The National, Brixton Academy, London

Peerless National treasures

"I guess I've always been a delicate man," Matt Berninger implored us, in those sumptuous baritone tones of his, on "Lemonworld". Well this "delicate" frontman is a serial stage diver, very fond of flinging himself – arms outstretched, wine (often red) bottle in hand – into the audience. Berninger did it earlier this year at the Royal Albert Hall; he memorably did it at the Royal Festival Hall last year. Here, in Brixton, he prowled the front of the stage, before succumbing and throwing himself in during the giddy "Mr November", near the set's end. It was a wholly apposite and joyous moment during a jubilant, deliciously indelicate gig.

After 11 years of being the best-kept secret in music, the Brooklyn-based, Ohio-raised five-piece, composed of Berninger and two sets of brothers, are out in the open. First they were uncovered by Barack Obama's rousing use of "Fake Empire" (from The National's fourth album, Boxer, and the soaring anthem induced a mass singalong here) during his 2008 election campaign. But, more crucially, they were exposed to the limelight by the release of their sensational High Violet, which opens with the distorted loveliness of "Terrible Love", with the pleading exhortation "It takes an ocean not to break". The album climbed as high as three in the US charts and bagged a Q award for Best Album.

The National have been threatening to produce a masterpiece since 2005's gorgeous, criminally undervalued Alligator, and the best of High Violet is performed in all its brooding, growling intensity here. It's indie-rock music redolent of REM, Leonard Cohen, Chris Isaak (which is a good thing), The Psychedelic Furs, but also reminiscent of a swathe of British post-punk bands from the Eighties – Joy Division, Echo and the Bunnymen (they reek of them), The Cure, Animals That Swim and, dare I say it, Big Country. The National's dark, affecting materials and their cryptic, sometimes baffling, always interesting lyrics have a cinematic quality. David Lynch's Mulholland Drive and Blue Velvet spring to mind, particularly on "Conversation 16", where Berninger wailed (he does a lot of wailing) "I was afraid I'd eat your brains/ because I'm evil". A hint of Bret Easton Ellis here, and the whole crowd, worryingly, joined in with "I'm evil"...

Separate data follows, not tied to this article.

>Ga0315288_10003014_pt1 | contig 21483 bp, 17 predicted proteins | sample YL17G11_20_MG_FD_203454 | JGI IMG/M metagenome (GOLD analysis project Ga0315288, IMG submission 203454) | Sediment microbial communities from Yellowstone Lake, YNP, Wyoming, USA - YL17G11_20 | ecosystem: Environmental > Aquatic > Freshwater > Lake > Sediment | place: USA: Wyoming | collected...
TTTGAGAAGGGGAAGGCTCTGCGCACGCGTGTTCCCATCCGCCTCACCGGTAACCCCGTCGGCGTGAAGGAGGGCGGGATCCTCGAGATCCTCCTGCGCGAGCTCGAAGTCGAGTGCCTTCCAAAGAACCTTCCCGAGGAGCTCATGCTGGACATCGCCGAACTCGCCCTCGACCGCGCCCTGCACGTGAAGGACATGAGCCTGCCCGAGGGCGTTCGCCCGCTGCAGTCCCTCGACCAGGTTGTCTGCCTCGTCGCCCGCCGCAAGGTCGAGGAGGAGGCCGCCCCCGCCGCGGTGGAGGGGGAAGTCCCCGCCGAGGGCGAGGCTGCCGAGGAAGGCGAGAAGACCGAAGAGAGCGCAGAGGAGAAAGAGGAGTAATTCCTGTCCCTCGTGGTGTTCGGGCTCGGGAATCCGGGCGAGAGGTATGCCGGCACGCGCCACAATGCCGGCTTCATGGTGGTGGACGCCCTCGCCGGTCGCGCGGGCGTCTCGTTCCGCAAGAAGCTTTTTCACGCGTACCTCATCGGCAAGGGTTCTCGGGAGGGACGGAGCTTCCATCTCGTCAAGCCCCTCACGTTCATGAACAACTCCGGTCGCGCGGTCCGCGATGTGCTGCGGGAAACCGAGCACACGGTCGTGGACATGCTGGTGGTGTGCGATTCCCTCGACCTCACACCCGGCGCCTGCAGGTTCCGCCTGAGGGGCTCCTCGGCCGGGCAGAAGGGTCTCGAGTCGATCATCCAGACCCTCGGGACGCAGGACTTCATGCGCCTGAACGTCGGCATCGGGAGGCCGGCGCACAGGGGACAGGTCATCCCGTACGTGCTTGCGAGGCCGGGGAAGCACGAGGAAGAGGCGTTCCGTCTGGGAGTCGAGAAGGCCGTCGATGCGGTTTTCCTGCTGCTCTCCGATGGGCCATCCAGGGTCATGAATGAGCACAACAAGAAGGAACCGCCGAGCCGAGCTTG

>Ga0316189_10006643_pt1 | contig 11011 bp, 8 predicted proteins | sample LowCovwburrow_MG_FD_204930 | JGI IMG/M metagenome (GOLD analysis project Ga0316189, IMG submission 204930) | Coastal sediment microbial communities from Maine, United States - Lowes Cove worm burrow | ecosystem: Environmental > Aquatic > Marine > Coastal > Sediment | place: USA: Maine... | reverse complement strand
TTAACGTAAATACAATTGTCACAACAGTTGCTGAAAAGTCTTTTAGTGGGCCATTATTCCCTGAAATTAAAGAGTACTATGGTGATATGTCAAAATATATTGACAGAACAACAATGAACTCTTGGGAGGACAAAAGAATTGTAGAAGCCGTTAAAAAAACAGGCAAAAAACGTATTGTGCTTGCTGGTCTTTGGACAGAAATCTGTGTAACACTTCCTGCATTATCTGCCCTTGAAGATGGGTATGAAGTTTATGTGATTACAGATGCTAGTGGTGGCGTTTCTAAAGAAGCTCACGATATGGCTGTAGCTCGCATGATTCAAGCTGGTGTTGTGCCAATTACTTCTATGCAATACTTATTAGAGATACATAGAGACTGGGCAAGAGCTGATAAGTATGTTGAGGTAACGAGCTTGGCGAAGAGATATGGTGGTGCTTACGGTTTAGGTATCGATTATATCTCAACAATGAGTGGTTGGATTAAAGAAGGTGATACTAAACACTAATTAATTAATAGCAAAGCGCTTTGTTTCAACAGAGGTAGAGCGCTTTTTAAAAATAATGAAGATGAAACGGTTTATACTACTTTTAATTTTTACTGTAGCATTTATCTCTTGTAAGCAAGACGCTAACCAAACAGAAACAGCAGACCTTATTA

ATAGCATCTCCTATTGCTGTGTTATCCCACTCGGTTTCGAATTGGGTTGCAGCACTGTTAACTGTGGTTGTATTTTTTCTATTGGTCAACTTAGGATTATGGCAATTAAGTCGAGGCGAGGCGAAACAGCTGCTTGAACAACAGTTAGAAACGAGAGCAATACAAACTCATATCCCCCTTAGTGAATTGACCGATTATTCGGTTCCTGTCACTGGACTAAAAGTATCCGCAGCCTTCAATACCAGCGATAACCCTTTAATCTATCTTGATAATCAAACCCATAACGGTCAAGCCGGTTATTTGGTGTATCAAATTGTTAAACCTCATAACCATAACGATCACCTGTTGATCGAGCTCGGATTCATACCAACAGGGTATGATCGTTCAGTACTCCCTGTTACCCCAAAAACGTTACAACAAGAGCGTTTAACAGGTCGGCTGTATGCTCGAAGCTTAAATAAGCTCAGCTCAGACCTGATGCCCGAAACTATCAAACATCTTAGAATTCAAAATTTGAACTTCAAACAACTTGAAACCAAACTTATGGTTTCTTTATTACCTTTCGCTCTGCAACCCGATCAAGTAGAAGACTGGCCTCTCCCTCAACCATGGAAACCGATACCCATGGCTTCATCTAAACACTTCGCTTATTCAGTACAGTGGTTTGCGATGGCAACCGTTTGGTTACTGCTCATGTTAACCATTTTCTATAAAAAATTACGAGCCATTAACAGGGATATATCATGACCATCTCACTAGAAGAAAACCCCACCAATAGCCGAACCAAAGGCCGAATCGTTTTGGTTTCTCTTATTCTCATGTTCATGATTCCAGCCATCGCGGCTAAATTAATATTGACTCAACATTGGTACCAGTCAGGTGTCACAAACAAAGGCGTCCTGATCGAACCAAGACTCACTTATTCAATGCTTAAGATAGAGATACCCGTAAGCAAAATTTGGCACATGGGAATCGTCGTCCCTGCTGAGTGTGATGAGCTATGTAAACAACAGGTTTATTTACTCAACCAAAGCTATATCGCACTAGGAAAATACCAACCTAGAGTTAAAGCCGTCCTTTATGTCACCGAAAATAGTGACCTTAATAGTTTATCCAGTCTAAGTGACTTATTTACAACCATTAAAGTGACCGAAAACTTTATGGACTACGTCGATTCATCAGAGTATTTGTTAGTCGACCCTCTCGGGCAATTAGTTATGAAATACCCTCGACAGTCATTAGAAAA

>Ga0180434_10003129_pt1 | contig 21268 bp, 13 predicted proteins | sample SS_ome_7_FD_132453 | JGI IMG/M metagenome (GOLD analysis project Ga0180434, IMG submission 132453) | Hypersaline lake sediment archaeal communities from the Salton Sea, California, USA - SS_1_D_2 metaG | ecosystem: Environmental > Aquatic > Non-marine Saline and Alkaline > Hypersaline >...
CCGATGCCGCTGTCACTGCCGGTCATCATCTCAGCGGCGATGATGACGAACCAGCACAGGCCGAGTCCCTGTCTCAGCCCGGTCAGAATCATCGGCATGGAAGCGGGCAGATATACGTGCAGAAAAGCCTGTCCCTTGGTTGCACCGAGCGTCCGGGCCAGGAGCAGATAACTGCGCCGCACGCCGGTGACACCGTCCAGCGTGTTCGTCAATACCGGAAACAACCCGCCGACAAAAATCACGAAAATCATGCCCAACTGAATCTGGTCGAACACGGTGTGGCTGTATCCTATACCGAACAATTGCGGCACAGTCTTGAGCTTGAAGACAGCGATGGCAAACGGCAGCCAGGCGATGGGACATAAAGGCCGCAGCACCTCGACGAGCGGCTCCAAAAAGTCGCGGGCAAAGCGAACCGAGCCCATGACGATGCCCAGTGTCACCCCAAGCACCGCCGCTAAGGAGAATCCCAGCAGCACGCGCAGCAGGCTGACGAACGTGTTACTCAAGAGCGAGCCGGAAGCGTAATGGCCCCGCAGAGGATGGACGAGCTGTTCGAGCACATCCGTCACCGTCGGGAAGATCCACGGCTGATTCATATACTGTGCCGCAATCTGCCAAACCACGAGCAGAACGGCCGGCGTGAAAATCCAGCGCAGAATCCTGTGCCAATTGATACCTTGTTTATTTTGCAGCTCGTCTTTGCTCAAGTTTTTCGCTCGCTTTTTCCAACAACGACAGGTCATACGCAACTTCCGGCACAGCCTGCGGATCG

The Springsteen-like, saucy ("Lose our shirts in the fire tonight") "Runaway", omitted from the Albert Hall set, dizzily kicked off proceedings. However, they left out their exquisitely twisted "Karen" and their gorgeous, inscrutable anthem "Secret Meeting" (both from Alligator). It hardly mattered, though, as their new songs are so exquisite you don't pine for the "old" ones. Berninger applied his heady blend of growls, wails and pleas to "Sorrow", a lament with a whiff of teenage despair about it ("I don't want to get over you"), the unsettling "Afraid of Everyone", their single "Anyone's Ghost" and, best of all, "England", where he beseeched "Try to be nice, cos we're desperate to entertain."

They were desperate to entertain. They succeeded. Best album of the year. Best band, and gig, too. Lovely.